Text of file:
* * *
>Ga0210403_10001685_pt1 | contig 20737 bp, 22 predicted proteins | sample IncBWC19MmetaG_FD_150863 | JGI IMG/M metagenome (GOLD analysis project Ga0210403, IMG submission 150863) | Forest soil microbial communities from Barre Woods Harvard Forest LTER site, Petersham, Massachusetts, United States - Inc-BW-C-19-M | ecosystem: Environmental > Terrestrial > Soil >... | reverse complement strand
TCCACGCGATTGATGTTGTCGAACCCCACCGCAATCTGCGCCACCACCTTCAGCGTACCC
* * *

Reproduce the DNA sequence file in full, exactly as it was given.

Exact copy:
>Ga0210403_10001685_pt1 | contig 20737 bp, 22 predicted proteins | sample IncBWC19MmetaG_FD_150863 | JGI IMG/M metagenome (GOLD analysis project Ga0210403, IMG submission 150863) | Forest soil microbial communities from Barre Woods Harvard Forest LTER site, Petersham, Massachusetts, United States - Inc-BW-C-19-M | ecosystem: Environmental > Terrestrial > Soil >... | reverse complement strand
TCCACGCGATTGATGTTGTCGAACCCCACCGCAATCTGCGCCACCACCTTCAGCGTACCC